BIKE LAW 101 – RECENT OHIO SUPREME COURT DECISION
BIKELAW 101 – RECENT OHIO SUPREME COURT DECISIONS
By, Steven M. Magas, Attorney at Law
Bike riders, as a rule, rarely want to have anything to do with cars. However, a recent Ohio Supreme Court decision involving automobile insurance law may help bike riders.
The case, Girgis v. State Farm Mutual Auto Ins. Co. (1996), 75 Ohio St.3d 302, involves a motorist being run off the road by a “phantom vehicle,” that is, a vehicle which fled the scene of the accident and was never located. Obviously, if the ‘phantom motorist” was never found, he could not be sued for damages arising from his misdeed. The motorist is not out of luck, however, provided she maintained “uninsured motorist coverage” under her own auto insurance policy.
Most “uninsured motorist” provisions require that some actual physical contact occur between the “phantom vehicle” and the insured’s vehicle. This was an absolute requirement that was upheld by the Supreme Court in earlier cases. Thus, if you were run off the road by thephantom motorist and managed to avoid hitting him, but ran into a tree instead, you could not recover under your uninsured motorist provisions since there was no “physical contact” between your car and the phantom car. If, however, the phantom vehicle struck your car ever so lightly and you THEN veered into the tree, you COULD recover from your policy.
Obviously, this rule led to some very unfair results and was recently challenged in the Girgis case. The Ohio Supreme Court determined that the “physical contact” rule was contrary to public policy and struck it down. In its place the Court adopted a “corroborative evidence test.” Now, if you have “independent third party testimony that the negligence of the unidentified vehicle was a proximate cause of the accident…” you can recover against your insurer.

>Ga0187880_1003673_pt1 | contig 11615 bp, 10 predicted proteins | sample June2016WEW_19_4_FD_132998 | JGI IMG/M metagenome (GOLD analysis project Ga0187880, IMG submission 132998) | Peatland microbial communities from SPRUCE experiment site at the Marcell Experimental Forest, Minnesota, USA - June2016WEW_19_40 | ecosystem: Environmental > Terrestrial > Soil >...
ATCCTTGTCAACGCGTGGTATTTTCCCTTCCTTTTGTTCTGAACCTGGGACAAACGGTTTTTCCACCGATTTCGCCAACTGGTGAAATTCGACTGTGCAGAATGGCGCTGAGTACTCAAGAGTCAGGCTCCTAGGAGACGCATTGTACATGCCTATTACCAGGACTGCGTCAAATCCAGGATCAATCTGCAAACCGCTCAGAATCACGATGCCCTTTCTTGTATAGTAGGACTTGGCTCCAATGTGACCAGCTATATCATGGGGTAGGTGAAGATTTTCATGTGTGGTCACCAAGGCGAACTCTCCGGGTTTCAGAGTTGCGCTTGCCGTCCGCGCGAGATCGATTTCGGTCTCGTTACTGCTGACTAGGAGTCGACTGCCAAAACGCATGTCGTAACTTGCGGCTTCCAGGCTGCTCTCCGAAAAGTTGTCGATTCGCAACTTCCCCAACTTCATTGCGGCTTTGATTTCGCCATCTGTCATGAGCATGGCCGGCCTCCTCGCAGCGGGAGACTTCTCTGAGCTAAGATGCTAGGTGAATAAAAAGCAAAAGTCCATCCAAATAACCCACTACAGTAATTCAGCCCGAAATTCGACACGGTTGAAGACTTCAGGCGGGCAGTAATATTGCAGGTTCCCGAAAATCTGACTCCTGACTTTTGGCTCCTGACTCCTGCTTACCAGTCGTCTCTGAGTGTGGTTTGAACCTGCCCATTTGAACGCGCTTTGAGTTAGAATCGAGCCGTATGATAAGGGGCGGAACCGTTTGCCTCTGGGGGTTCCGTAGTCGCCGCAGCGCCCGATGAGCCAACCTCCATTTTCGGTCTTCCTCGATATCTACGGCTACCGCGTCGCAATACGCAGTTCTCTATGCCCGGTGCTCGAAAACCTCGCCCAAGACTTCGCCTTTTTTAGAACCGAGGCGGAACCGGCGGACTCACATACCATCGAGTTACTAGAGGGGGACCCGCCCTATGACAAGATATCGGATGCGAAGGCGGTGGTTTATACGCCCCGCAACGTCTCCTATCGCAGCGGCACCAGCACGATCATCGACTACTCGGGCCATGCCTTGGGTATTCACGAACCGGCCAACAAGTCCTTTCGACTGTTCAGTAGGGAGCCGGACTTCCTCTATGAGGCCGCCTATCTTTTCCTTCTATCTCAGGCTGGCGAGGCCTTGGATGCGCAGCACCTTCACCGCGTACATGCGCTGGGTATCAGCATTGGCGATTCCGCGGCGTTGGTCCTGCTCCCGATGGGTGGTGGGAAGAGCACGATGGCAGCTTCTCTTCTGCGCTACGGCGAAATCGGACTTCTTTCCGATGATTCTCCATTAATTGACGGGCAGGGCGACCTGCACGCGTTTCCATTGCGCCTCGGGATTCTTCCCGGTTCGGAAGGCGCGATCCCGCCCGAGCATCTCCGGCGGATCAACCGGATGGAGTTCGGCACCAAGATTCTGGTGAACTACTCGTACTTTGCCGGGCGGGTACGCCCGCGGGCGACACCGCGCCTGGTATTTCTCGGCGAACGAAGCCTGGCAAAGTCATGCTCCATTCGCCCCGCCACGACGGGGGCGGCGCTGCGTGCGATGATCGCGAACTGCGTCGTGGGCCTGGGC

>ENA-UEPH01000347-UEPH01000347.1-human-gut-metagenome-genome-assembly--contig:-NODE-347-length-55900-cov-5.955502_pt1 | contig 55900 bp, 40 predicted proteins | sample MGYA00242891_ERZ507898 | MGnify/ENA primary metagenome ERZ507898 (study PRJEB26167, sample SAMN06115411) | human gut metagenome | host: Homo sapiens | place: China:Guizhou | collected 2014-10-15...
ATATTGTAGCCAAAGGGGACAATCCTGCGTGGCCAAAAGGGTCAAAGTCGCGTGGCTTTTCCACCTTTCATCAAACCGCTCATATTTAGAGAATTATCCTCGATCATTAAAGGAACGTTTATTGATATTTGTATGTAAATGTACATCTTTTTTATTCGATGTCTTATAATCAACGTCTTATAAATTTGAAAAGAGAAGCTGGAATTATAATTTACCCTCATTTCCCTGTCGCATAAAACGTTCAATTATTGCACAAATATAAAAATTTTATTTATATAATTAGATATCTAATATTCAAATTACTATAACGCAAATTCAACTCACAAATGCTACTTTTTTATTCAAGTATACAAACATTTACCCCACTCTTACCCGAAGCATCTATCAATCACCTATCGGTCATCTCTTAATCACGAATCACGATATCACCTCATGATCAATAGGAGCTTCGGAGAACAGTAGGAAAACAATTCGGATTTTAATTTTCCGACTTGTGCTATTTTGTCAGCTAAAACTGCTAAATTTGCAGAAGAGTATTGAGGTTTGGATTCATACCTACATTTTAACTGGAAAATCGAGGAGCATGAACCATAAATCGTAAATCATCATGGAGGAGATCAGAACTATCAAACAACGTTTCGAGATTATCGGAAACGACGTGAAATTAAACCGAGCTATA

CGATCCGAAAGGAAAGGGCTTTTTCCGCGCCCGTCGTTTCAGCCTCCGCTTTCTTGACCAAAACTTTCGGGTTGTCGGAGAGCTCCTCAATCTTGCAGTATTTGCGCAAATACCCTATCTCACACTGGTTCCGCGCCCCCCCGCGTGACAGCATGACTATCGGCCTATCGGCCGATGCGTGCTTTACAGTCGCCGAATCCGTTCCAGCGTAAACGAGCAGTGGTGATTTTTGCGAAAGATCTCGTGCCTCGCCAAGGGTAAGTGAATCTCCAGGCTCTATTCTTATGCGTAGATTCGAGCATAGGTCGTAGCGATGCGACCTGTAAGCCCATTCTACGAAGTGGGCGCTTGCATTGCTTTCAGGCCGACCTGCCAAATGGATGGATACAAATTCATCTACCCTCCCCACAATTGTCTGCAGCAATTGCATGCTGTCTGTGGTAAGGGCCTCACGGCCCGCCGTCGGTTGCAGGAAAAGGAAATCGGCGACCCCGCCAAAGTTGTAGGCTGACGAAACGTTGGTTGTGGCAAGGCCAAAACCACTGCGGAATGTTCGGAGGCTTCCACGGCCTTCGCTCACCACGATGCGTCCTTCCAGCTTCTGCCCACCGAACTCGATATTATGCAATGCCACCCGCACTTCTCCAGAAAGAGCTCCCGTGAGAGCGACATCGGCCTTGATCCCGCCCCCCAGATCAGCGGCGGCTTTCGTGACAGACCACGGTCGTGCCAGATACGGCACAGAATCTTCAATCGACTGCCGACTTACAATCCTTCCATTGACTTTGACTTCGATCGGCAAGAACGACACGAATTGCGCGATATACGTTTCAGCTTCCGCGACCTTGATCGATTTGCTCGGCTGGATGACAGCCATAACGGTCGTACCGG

OK, OK, you say, but what does all this have to do with bicycle riders?? Well, many cyclists are unaware that their auto insurance can be used in situations where they have been run off the road by motorists. Motorists throw things at cyclists, smack them as they drive by, spit on cyclists, cut them off and, frequently, are never identified or caught. Under the old rule, if there was no “physical contact” between the bike and the car, the cyclist was out of luck. A cyclist who managed to avoid being struck, but ran into a ditch and went head over handlebars, was simply out of luck.
Under this new case law, so long as you can prove through “independent third party testimony” that there was indeed a car around that ran you off the road, you can proceed against the insurer.
Unfortunately, this rule is much more vague than the absolute rule regarding physical contact so it remains to be seen exactly what evidence insurers, and juries, will accept. Is an eyewitness always required? How about a police office who reconstructs the accident? How about if you hire an accident reconstruction expert to reconstruct the accident–is he really “indepedent?” What if a paint expert matches chips ground into the dents on your frame to the paint used on ’64 Ford Fairlane? Friends, these are the thoughts that keep trial lawyers in business!!